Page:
Striped circles hover over vintage scenes of natural and built landscapes in embroidered interventions by Natalie Ciccoricco. Using colored threads that perfectly match the tones of the underlying images, Ciccoricco builds radial circles that act as multi-faceted color swatches. Each circle contains more than a dozen different hues of embroidery thread to pick up the nuanced colors present in the vintage images. In one photograph of a desert, the embroidered lines connect to light green cacti, blue sky, and a brown mountain. In another, the varied blue hues of water consume most of the image—and its corresponding circle—while thin black lines pick up the reflection of a boat’s hull.

Ciccoricco, who is Dutch and based in California, is represented by Zukowski Collective. When she is not crafting her embroidered images, she works as a freelance graphic designer and software language translation consultant. The artist shares her work on Instagram, and offers original artwork in her online store as well as some items on Society6.

 

 

 

 

 



Art

Vintage Family Photos Painted As Large Scale Murals by Mohamed L’Ghacham

April 21, 2019

Andrew LaSane

Separación De Poderes II, Ostend (Belgium) 2019

Morocco-born, Barcelona-based artist Mohamed L’Ghacham paints large figurative murals based on scenes from vintage family photos and everyday objects. Often choosing photographic “accidents” for their authenticity, the artist paints meals, table settings, toasts, and other communal rituals performed by normal people. When viewed at a wall-sized scale, the personal and seemingly unimportant moments gain new meaning and become more emotionally resonant for viewers despite never having met the families portrayed.

L’Ghacham’s use of muted color palettes connects the murals with their respective urban surroundings while also staying true to the vintage aesthetic of the source photography. Loose, layered brush strokes give the general shape of facial features and objects, but a step back from the image is necessary to appreciate the full snapshot. Head to the Mohamed L’Ghacham’s Vimeo page to see the artist in action, and follow his Instagram for more in-progress and completed mural photos.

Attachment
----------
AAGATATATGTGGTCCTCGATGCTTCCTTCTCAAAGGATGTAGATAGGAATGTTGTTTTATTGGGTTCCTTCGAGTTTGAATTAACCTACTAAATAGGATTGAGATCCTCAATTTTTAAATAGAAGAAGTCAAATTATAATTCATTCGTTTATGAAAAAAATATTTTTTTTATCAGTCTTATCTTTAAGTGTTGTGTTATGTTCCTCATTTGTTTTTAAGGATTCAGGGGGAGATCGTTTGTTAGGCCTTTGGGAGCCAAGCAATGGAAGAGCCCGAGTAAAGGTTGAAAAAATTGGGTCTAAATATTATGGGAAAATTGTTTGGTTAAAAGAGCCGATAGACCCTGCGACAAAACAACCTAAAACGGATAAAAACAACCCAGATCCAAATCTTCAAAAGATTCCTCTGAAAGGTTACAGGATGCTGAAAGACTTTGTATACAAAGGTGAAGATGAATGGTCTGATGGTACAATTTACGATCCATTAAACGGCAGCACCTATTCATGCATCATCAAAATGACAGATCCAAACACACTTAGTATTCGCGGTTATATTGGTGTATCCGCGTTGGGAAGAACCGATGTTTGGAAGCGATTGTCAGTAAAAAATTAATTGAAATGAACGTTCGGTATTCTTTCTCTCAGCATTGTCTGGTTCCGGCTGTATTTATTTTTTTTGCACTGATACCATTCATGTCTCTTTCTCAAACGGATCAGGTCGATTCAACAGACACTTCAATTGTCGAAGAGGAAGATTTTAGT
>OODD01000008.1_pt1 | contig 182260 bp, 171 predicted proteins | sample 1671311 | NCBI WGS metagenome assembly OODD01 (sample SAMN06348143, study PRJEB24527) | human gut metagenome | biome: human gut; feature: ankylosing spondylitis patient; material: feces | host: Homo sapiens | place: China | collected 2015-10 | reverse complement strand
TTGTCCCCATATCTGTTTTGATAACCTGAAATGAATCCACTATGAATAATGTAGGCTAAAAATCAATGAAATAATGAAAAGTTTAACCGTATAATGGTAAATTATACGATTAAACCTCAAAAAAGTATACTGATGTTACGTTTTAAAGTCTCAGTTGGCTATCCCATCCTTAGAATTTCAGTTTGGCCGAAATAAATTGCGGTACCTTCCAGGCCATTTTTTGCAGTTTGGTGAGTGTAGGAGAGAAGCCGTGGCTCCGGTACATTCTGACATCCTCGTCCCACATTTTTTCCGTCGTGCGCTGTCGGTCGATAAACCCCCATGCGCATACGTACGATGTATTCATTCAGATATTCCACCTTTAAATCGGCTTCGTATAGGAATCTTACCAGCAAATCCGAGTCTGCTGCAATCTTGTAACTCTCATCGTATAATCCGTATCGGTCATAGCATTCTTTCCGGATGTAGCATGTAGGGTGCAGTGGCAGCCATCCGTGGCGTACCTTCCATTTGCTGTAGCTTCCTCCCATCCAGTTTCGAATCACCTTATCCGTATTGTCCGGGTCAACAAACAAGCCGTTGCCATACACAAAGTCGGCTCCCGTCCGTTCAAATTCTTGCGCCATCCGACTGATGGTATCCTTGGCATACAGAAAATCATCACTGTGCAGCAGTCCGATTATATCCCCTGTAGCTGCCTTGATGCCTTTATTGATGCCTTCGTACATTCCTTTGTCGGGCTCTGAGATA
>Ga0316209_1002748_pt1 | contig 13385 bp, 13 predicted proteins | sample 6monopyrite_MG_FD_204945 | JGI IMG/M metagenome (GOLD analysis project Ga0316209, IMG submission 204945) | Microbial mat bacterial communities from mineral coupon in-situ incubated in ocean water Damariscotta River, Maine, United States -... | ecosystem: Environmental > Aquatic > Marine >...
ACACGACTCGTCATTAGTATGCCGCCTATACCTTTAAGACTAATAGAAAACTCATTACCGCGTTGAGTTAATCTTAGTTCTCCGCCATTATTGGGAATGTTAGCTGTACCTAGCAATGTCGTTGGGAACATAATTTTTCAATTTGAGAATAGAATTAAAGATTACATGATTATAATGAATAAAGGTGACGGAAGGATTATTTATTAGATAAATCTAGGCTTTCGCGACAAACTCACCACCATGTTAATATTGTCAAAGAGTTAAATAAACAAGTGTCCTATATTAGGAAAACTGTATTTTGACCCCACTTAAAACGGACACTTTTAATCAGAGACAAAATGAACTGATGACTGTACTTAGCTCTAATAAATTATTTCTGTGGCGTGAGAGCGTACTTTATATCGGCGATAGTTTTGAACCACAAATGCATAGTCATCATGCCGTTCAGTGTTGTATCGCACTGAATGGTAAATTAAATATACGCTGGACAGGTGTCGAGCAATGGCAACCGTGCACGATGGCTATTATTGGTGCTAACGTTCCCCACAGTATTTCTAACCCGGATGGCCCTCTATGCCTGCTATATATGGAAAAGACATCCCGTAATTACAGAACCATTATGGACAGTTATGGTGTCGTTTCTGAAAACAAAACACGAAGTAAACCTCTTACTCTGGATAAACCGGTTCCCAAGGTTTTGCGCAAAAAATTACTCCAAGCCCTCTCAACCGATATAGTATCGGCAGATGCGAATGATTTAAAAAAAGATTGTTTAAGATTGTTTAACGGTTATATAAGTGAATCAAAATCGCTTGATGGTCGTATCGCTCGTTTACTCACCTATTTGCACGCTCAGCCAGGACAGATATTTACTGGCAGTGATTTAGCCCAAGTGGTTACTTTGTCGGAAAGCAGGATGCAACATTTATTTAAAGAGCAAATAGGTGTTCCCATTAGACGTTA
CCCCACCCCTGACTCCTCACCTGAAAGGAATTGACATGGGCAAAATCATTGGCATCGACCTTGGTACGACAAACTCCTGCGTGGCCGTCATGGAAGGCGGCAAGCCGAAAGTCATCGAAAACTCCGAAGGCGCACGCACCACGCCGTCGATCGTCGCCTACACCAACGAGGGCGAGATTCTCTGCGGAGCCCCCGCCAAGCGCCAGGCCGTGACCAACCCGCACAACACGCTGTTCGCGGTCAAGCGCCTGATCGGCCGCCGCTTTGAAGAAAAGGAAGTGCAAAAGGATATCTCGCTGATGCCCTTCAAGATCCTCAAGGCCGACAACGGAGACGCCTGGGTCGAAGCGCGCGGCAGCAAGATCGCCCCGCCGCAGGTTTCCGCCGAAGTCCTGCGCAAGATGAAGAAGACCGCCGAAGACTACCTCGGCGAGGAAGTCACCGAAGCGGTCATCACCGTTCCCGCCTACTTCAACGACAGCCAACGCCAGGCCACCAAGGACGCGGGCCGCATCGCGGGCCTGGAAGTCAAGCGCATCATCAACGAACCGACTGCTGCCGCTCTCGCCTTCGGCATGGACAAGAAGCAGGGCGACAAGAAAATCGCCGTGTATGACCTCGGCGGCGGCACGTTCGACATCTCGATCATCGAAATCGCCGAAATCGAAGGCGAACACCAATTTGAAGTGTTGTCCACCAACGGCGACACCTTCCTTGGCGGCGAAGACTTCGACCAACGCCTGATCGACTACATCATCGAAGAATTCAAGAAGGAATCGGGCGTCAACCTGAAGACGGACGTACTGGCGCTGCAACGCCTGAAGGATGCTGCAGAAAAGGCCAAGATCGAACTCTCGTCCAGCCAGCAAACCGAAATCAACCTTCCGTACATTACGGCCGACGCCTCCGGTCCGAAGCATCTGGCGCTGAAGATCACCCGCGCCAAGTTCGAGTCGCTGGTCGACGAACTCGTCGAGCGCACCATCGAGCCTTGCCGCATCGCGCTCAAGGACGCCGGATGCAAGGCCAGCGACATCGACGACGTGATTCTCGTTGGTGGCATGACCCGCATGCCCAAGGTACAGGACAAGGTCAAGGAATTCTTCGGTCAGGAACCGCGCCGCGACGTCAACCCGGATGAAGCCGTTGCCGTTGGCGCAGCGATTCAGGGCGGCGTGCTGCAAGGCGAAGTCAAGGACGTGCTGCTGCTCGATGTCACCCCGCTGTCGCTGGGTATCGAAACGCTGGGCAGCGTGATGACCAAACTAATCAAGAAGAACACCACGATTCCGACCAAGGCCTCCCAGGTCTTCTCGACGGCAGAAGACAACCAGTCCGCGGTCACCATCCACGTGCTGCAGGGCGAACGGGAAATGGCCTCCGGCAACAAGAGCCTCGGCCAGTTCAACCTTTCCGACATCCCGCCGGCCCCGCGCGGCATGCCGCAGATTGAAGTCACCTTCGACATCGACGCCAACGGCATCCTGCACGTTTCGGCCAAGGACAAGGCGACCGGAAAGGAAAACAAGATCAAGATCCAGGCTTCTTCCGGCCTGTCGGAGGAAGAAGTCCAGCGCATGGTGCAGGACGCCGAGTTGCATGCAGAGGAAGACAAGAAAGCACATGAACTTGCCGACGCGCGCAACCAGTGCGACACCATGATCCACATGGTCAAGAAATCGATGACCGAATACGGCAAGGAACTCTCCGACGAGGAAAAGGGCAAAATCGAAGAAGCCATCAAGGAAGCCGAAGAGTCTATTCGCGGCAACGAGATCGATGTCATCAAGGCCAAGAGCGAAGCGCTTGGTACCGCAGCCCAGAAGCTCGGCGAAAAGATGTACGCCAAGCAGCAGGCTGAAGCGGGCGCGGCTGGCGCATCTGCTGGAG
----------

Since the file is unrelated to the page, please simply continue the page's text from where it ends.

Separación De Poderes II, Ostend (Belgium) 2019

Reunión de vecinos, Mataró (Spain) 2017

Le cadeau, Paris (France) 2017

¿Es papá y me lleva a casa? with Alba Trench, La Roca del Vallés (Spain) 2017

El Baile, Ragusa (Italy) 2018

Casa Paquita, Can Picafort (Spain), 2017

Aquí no et faltarà pa… with Ivan Floro, Granollers (Spain), 2018

Por Angelo!, Lioni (Italy), 2018

Cena para dos II with Alba Trench, Fuerteventura, Canary Islands (Spain) 2019

 

 



Art Craft

Forgotten Household Objects Cloaked in Needlepoint by Ulla Stina-Wikander

April 16, 2019

Laura Staugaitis

Sweden-based artist Ulla Stina-Wikander (previously) continues her signature needlepoint interventions on domestic objects. Items traditionally associated with women’s housekeeping, like electric mixers and sewing machines along with hammers, wrenches, and axes, are cloaked in tightly fitting decorative designs. Stina-Wikander sources the needlepoint samples from flea markets and vintage stores, and is attracted to their connection with the now-anonymous people who made them. “These embroideries have been made by women and are often seen as kitsch and regarded as pretty worthless,” she states on her website. In using them in her interventions, the artist gives the abandoned textile works a new life. Explore more of Stina-Wikander’s work on Instagram.